Guide de rédaction des articles

I. General settings

Microsoft Word

1. Size: DIN A4 (29,7 cm x 21 cm).

2. Margins: 2,5 cm, top & bottom / 3 cm, left & right.

3. Font: Times New Roman, normal style, 12-point type.

4. Lines spacing is always ‘single’ except when indicated (see graphical templates)

5. Paragraph spacing ‘before’ is always 0-point

6. Paragraph spacing ‘after’ is always 10-point, except when indicated (see graphical templates)

7. The text should be in single-column format. Keep the layout of the text as simple as possible. Most formatting codes will be removed and replaced on processing the article. In particular, do not use the word processor's options to justify text or to hyphenate words more than especificated in these guidelines. However, you may use bold face, italics, subscripts, superscripts, etc.

8. The official language of MT’2014 is English, so papers must be in English. If English is not the author’s native language, please look for help. The main goal is to gather high quality research work.

9. To avoid unnecessary errors you are strongly advised to use the 'spell-check' and 'grammar-check' functions of your word processor.

10. There will be no footnotes in the paper at all. All references or bibliographic notes are gathered in a final chapter (eiher ‘References’ or ‘Bibliography’).


II. Head of the paper

1. Title of paper (3 lines long maximum, 13-point type).  No subtitle allowed: consider division of the title line(s) in two parts linked by a slash or a hyphen instead.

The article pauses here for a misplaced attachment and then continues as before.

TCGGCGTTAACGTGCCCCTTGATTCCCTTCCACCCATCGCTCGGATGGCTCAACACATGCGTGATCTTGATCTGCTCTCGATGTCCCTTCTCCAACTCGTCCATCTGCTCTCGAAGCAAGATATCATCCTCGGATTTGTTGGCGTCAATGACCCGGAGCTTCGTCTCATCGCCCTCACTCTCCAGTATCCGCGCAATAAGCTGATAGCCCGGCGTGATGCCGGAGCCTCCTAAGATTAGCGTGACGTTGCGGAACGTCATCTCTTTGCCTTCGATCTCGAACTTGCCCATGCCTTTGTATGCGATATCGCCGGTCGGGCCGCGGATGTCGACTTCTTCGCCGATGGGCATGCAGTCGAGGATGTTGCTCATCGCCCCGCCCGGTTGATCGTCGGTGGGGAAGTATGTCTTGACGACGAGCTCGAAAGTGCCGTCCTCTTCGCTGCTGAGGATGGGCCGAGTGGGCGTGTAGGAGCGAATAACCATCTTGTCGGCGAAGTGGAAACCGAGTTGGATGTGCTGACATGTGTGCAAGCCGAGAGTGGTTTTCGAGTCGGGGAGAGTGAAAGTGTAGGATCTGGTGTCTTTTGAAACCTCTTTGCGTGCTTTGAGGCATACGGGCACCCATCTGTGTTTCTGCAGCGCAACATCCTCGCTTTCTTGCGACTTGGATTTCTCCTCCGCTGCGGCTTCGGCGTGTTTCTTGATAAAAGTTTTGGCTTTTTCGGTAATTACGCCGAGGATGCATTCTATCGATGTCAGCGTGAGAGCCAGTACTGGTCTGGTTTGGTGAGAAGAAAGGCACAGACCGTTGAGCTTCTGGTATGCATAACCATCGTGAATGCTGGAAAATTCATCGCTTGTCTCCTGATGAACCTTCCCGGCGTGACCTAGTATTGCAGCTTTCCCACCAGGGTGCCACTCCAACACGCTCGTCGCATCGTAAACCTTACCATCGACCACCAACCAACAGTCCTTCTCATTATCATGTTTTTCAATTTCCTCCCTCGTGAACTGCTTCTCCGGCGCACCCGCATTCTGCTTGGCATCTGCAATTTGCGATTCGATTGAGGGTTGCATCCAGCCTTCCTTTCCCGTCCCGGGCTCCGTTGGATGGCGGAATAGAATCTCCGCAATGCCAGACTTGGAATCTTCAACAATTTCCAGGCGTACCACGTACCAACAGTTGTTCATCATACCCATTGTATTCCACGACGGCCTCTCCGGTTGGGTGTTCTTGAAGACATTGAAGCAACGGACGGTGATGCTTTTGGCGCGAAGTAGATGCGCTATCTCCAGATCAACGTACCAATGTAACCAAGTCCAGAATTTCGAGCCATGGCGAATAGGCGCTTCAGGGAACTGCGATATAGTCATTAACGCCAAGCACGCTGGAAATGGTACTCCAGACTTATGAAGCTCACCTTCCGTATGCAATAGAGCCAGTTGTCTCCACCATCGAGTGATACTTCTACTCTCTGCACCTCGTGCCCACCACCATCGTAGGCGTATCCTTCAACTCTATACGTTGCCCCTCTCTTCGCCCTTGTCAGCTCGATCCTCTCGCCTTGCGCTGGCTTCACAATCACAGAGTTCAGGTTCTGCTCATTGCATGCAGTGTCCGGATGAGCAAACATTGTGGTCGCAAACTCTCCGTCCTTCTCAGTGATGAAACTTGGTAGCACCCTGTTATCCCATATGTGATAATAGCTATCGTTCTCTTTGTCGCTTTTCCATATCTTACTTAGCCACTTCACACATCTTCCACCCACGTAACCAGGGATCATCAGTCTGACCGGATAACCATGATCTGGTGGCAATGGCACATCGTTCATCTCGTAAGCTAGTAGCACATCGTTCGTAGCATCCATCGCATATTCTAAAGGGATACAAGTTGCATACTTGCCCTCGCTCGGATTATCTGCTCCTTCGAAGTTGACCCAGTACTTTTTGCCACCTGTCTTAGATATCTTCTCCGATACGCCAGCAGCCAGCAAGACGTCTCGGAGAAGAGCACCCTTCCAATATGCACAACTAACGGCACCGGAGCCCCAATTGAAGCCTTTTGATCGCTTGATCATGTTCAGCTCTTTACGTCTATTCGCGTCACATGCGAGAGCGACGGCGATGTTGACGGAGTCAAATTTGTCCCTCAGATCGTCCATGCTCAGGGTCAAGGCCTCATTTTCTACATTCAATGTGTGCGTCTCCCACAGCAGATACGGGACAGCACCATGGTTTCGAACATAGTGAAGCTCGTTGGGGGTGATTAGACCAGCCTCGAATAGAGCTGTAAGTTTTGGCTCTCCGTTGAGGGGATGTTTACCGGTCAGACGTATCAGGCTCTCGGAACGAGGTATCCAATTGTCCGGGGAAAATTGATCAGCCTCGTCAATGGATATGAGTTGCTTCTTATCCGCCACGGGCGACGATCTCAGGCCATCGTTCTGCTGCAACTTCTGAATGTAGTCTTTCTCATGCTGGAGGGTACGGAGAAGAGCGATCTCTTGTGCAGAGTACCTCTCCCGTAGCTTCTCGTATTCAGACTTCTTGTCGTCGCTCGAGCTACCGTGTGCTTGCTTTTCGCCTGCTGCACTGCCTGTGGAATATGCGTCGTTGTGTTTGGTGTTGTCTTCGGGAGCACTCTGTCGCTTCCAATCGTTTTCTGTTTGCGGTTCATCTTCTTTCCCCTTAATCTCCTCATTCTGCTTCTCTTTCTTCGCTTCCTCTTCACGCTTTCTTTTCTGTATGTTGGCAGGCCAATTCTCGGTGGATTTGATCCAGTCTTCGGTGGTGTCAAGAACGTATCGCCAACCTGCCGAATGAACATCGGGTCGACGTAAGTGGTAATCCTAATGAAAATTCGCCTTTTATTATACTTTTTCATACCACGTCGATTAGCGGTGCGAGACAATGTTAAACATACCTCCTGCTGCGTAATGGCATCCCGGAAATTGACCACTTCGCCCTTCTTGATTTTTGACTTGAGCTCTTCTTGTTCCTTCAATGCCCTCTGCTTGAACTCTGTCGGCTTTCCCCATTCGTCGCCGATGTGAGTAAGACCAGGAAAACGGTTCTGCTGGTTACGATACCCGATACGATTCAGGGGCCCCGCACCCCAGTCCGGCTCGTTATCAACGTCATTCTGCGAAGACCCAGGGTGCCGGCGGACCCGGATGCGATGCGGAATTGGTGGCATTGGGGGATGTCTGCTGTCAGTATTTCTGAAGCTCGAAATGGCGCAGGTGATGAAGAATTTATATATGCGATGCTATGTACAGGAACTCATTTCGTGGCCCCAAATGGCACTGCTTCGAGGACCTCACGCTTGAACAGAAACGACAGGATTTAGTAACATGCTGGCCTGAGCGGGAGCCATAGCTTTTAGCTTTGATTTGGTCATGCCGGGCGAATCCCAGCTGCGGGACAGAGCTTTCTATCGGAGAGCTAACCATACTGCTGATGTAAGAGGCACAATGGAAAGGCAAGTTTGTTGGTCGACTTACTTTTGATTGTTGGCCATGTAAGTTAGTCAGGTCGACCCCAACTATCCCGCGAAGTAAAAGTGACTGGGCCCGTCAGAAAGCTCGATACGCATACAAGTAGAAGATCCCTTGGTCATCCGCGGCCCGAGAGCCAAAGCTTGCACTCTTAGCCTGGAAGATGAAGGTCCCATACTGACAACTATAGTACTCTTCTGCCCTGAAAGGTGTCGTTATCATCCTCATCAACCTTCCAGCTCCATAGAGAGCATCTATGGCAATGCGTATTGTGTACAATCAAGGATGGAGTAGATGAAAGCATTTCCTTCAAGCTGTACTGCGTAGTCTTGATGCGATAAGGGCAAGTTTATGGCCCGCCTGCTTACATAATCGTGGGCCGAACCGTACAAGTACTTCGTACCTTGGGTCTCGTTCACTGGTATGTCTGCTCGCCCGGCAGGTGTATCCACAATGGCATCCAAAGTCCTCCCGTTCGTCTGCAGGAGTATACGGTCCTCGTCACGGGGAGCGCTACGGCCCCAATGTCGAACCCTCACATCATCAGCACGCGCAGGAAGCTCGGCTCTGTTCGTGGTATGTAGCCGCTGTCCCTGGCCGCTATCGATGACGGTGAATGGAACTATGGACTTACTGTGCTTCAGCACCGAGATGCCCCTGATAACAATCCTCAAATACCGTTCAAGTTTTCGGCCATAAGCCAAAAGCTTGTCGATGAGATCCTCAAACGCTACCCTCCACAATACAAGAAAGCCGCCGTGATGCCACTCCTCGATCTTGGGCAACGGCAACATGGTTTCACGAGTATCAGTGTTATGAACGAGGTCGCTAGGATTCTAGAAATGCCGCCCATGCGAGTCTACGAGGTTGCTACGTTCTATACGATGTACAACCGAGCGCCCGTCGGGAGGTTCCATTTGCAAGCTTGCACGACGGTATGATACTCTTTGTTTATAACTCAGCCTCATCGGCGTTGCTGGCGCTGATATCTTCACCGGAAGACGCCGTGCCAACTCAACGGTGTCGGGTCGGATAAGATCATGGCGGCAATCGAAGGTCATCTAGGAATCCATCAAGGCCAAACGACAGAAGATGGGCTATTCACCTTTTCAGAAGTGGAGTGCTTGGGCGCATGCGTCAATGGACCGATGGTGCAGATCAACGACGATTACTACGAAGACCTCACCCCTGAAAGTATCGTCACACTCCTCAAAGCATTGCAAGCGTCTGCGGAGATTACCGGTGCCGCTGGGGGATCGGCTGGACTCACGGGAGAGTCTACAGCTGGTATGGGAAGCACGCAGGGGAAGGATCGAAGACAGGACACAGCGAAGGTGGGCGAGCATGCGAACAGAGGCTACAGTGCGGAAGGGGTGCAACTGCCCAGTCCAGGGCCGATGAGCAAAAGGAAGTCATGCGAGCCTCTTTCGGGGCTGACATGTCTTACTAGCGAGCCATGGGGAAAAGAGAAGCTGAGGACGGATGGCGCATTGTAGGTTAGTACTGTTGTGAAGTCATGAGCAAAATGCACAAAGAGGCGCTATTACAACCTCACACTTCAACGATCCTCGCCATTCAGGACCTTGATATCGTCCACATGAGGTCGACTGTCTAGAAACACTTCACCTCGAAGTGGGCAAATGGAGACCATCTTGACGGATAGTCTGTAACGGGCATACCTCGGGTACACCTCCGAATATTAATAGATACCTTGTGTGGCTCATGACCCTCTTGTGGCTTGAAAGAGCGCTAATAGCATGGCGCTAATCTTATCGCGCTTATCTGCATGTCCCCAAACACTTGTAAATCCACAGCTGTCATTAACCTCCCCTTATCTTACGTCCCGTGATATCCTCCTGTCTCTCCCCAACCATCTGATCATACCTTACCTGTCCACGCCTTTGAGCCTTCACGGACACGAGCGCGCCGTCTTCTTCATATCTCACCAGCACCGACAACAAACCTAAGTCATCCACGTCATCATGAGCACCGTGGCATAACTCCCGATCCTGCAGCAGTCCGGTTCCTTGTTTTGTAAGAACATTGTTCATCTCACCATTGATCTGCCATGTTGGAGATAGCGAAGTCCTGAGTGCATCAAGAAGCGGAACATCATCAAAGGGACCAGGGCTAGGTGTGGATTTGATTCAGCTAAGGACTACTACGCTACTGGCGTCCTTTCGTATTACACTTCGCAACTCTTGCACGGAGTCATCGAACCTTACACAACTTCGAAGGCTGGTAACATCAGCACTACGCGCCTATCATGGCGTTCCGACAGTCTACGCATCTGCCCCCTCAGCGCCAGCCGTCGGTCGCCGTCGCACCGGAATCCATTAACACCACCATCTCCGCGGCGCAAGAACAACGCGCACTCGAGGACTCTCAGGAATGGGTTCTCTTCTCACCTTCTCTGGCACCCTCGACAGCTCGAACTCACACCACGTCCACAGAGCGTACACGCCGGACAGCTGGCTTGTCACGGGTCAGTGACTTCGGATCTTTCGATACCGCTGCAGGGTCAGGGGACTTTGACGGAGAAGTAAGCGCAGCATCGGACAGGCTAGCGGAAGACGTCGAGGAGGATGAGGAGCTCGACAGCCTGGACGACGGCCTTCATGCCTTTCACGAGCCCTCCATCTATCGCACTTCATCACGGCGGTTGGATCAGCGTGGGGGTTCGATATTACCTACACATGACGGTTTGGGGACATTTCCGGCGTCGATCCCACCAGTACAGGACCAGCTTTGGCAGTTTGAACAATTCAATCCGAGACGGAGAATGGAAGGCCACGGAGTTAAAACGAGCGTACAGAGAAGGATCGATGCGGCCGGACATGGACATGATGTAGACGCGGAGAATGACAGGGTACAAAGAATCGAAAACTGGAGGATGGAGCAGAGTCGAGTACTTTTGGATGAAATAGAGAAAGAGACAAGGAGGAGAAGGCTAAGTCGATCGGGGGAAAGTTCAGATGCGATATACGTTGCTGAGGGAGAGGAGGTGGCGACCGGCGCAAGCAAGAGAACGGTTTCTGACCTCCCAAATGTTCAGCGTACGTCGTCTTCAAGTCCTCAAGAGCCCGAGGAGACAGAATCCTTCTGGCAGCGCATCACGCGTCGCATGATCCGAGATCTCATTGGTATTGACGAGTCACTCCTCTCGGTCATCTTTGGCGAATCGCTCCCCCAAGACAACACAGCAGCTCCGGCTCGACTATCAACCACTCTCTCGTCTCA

2. Authors:

- For each Author:

a) First name to be followed by Surname (Family name)

b) Institution/Company

c) Optional: e-mail address

- In the case of a multiple author paper, indicate correspondent author and presenter (use diacritics - Roman numerals preferred)

3. Abstract should have two paragraphs maximum

4. Keywords: Between 3 and 5.

5. Acknowledgements, if included, should be no longer than 100 words. Only one paragraph is allowed.


III. Body of the paper

1. Length

Papers should have a maximum length of approximately 7000 words including abstract, references and appendices. Authors must avoid the use of specialized jargon and abbreviations/acronyms.

2. Introduction

State the objectives of the work and provide an adequate background, avoiding a detailed literature survey or a summary of the results.

3. Subdivisions – Numbered sections

Divide your article into clearly defined and numbered sections. Subsections should be numbered 1.1 (then 1.1.1, 1.1.2,.), 1.2, etc. (Neither the title nor the abstract are included in section numbering). Use this numbering also for internal cross-referencing: do not just refer to 'the text'. Any subsection may be given a brief heading. Each heading should appear on its own separate line. (see graphical template).

Neither the headings nor the sections contents (and subcontents, etc.) should be indented. Hierachy among sections, subsections, etc., is provided by the numerals.

4. Thematic development – Tables – Methods – Conclusions – References

The main part of the paper argumentation should extend, not repeat, the background to the article already dealt with in the ‘Introduction’ and lay the foundation for further work.

Tables should be inserted in the appropriate point in the text. They should be numbered consecutively with Arabic numerals and a concise title should be centred at the top of the table. The source is to be indicated at the bottom on the left. Any symbols used should be explained.